-How Medicaid and SSI benefits are protected
     -How funds from a trust can be used
     -How a pooled special needs trust differs from an ABLE account

For Professionals: 
Robert Sbordone Memorial Lecture on mTBI and Concussion: When Patients Don’t Get Better: What are We Missing?

Tuesday, December 6th, 2016 @ 3 PM EST

Most people who have sustained a concussion/mTBI return to normal work, school, and pre-injury life. Some individuals, however, experience continuing symptoms incongruent to the initial diagnosis. What contributes to this disconnect? Can these symptoms find resolution?

Dr. Jonathan Silver, Clinical Professor of Psychiatry at NYU School of Medicine, presents.
 

Traumatic brain injury as a risk factor for Alzheimer's disease: current knowledge and future directions.

A recent scoping review published by four members of the BIRC staff summarizes clinical research from the past 10 years that evaluated the relationship between TBI and Alzheimer's disease. The review discusses results from 11 recent studies that examined if there was any association between TBI and Alzheimer’s disease. Implications and possible future directions for research are touched upon in the article.

ACRM Highlights

During the first week of November, our staff traveled to Chicago to present research findings and learn from other professionals in the TBI and Rehabilitation Medicine fields at the Annual Progress in Rehabilitative Research Conference put on by the American College of Rehabilitation Medicine. This year, our group showed the strength of our research center with 12 presentations touching on TBI rehabilitation, health outcomes, publication health implications, fatigue, and our TBI brain bank. To read more about the posters, click on the title of the abstracts below.

Posters

Access, Barriers, and Health Care Quality after Brain Injury: Insiders' Perspectives
Cognition and Mood in a Clinically Fatigued Sample of Individuals with Traumatic Brain Injury
One-year Test-Retest Reliability of Collegiate Athletes' Self-Report of Traumatic Brain Injury
Outcomes Associated with High and Low Chronic Disease Burden in Adults with TBI
Patterns of Exercise Participation in Individuals with Traumatic Brain Injury (TBI)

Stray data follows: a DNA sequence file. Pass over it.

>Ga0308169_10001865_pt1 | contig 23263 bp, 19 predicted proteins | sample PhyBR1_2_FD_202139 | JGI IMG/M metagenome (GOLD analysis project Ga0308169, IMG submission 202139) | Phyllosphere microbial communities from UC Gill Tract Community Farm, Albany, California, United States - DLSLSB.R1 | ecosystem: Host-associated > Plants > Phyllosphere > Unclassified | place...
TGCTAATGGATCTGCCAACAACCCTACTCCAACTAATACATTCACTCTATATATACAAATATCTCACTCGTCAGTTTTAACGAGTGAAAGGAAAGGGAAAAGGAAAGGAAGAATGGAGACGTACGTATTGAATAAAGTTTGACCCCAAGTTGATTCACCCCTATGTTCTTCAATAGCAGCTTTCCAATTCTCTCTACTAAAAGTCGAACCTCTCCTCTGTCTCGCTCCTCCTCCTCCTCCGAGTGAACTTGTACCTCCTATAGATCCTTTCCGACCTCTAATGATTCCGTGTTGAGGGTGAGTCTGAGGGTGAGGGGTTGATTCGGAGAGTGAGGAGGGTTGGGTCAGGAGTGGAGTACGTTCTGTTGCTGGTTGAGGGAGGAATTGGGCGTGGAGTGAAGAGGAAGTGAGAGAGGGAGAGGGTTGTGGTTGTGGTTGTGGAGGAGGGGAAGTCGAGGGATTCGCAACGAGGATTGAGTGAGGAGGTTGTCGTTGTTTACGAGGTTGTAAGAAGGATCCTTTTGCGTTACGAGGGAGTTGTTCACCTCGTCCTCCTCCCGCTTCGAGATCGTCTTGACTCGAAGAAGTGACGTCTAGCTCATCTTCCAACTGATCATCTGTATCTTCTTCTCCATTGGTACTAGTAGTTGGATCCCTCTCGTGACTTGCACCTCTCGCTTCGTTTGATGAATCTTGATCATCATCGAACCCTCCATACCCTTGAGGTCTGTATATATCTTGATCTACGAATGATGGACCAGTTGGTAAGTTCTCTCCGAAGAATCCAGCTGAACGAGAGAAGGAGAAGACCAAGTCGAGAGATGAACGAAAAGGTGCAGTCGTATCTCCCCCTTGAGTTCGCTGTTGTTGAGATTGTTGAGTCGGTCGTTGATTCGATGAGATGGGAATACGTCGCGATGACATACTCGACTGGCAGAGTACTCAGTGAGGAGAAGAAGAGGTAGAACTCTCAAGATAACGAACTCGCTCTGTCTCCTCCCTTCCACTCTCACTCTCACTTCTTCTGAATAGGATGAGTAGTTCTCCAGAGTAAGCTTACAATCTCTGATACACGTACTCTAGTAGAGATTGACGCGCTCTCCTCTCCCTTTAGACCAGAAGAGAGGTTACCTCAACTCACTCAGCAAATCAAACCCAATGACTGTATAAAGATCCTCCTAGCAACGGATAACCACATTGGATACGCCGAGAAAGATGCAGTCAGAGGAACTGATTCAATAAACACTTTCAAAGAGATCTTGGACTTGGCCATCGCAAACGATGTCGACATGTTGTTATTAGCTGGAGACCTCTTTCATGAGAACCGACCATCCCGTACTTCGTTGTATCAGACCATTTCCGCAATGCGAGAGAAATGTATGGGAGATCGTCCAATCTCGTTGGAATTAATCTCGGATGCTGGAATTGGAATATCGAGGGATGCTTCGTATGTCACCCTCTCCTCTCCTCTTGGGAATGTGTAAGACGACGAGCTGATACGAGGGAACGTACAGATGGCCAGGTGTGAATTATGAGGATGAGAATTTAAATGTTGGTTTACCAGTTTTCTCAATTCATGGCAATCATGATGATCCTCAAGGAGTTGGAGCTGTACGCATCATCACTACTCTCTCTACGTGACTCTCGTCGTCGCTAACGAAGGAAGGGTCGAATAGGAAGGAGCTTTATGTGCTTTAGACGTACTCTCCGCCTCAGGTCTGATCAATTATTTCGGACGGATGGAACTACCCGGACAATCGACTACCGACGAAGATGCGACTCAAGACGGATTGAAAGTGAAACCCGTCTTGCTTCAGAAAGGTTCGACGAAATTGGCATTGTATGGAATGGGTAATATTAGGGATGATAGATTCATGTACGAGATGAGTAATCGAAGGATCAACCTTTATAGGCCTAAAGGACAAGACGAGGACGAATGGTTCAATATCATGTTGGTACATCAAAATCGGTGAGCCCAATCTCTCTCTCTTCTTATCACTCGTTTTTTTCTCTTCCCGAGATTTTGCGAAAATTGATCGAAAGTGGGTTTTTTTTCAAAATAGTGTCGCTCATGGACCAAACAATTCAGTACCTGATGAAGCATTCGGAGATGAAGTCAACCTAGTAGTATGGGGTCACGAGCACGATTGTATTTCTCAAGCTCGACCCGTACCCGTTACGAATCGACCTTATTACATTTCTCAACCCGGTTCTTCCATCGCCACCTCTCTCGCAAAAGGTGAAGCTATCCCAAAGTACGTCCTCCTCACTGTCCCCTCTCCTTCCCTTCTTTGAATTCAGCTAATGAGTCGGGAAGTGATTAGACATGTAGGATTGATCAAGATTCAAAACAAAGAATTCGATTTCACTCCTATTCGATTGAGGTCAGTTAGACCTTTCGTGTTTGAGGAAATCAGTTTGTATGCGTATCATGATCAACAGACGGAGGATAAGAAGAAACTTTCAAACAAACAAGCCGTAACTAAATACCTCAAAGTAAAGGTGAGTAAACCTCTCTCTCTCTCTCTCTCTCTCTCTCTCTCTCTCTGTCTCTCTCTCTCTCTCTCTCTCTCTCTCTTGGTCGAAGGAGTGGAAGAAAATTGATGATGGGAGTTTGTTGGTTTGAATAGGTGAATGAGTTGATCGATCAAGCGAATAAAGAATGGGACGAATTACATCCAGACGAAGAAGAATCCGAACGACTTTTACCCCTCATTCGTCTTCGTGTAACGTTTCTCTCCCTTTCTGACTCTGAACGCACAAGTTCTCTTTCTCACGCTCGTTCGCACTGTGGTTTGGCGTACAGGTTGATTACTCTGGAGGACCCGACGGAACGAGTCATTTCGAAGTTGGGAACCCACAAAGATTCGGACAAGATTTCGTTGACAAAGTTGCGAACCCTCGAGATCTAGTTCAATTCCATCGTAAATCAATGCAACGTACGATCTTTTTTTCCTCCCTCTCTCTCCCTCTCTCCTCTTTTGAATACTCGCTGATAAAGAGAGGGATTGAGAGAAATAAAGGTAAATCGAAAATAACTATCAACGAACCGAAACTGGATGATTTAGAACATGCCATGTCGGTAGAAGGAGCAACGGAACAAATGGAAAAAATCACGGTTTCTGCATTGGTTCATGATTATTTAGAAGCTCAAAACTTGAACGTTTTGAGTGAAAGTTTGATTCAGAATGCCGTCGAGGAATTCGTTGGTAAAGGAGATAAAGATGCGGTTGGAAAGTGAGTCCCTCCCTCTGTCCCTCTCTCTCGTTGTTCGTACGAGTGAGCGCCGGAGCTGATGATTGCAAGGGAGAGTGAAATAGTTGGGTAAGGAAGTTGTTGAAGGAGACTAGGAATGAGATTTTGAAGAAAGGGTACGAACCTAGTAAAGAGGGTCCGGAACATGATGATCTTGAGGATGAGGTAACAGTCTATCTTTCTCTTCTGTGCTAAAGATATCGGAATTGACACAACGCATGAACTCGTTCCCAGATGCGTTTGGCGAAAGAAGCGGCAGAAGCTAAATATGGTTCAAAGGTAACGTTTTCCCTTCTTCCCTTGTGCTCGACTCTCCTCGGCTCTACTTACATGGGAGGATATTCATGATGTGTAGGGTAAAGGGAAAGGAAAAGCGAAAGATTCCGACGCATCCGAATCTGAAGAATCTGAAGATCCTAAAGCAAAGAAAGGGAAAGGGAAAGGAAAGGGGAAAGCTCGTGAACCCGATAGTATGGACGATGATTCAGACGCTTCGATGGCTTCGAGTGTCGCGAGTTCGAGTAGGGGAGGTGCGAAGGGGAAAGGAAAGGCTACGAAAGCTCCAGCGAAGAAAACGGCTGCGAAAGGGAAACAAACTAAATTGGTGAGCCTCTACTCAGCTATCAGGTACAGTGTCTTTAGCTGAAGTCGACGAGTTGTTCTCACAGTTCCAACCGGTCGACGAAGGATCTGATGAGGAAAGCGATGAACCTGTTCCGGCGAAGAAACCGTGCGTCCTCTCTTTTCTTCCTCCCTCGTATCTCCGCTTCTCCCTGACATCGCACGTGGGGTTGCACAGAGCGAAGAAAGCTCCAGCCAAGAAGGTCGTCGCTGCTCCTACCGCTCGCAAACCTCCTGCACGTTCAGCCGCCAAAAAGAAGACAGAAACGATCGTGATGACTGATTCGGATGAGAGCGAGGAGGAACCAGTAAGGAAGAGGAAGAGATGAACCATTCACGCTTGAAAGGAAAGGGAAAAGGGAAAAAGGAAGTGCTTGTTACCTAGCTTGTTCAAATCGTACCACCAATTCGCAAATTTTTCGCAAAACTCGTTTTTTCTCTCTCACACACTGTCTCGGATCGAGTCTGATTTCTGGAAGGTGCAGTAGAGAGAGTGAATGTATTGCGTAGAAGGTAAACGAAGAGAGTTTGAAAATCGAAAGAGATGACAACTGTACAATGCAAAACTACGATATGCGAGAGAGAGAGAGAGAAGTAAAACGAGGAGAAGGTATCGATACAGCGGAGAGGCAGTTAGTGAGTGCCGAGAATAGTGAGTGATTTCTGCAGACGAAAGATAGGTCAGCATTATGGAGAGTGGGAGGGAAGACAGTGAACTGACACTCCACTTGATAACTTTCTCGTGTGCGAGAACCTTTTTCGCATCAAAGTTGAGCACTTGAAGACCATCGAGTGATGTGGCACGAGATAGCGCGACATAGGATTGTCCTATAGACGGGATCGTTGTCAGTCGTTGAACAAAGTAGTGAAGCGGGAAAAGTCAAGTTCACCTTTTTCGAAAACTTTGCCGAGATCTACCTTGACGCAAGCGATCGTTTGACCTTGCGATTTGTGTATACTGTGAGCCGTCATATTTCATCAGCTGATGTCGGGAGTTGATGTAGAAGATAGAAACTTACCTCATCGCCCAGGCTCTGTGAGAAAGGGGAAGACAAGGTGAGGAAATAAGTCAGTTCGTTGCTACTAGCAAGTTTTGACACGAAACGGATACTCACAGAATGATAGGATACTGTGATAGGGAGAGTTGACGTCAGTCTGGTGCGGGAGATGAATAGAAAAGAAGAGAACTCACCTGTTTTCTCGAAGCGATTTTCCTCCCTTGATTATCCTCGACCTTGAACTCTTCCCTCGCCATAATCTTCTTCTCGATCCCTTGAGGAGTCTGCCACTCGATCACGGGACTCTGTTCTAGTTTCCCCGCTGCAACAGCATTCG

Prevalence and Predictors of Tobacco Smoking 1-year After Traumatic Brain Injury: A VA TBI Model Systems Study
Recruiting for a Traumatic Brain Injury Brain Donation Study

Texas Juvenile Justice Traumatic Brain Injury Screening Project Part I
Texas Juvenile Justice Traumatic Brain Injury Screening Project Part II

 

Presentations
Creating Guidelines for TBI Rehabilitation: Similarities and Differences in Evidence Synthesis
Creating Guidelines for TBI Rehabilitation: Dissemination and Knowledge Translation to the Target Audiences
Health and Aging after TBI: Current Knowledge, Remaining Questions, and Healthy Next Steps

Late Effects of TBI (LE-TBI) Consortium: A Multidisciplinary Team to Advance Understanding of Traumatic Brain Injury Outcomes

Management of Post-TBI Fatigue with Light Exposure
Many people who have sustained a TBI experience fatigue and trouble getting a sufficient amount of sleep. This particular study is for people who have had a traumatic brain injury (TBI) and are experiencing fatigue in their daily life as a result.
 
We are trying to see if two different types of light, red light and white light, can help improve people’s fatigue, sleep, mood, and thinking abilities.
 
If you are interested, please call Lauren Nelson at (212)-241-5190 or email her at lauren.nelson@mountsinai.org.

Late Effects of Traumatic Brain Injury (LE-TBI)

Late Effects of Traumatic Brain Injury (LE-TBI)
The LE-TBI Project aims to learn more about the long term effects of TBI in the general population. This study is unique in that it involves brain banking - traumatic brain injury has never been studied in the general population with brain autopsy as a major focus.
 
All participants involved in LE-TBI at Mount Sinai will participate in:
       • an assessment of their cognitive, emotional, and
         behavioral functioning
       • an MRI scan
       • a blood draw
 
Participants will be asked regardless of their age, gender, or health condition, to consider brain donation and to make their wishes known.
 
If you are interested, please call Jeanne McPhee at (212)-241-2119 or email her at jeanne.mcphee@mountsinai.org.

TBI and Health in Older Adults: An Exploratory

We are seeking people who had a traumatic brain injury (TBI), are at least 1 year post injury, and were hospitalized for this injury.
 
Interested individuals will have the opportunity to participate in either 1 or 2 interviews designed to learn more about brain injury and aging. Interviews can be completed over the phone, online via e-mail, as a hard-copy in the mail, or in person, and will include the following:
 
      • a brief test of your thinking abilities
      • questions about your health & functioning after your brain injury.
 
Compensation will be provided for your time.
If you are interested, please call Elsa Lee at (212)-241-9551 or email her at elsa.lee@mountsinai.org

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Brain Injury Research Center · One Gustave L Levy Place, Box 1163 · New York, NY 10029 · USA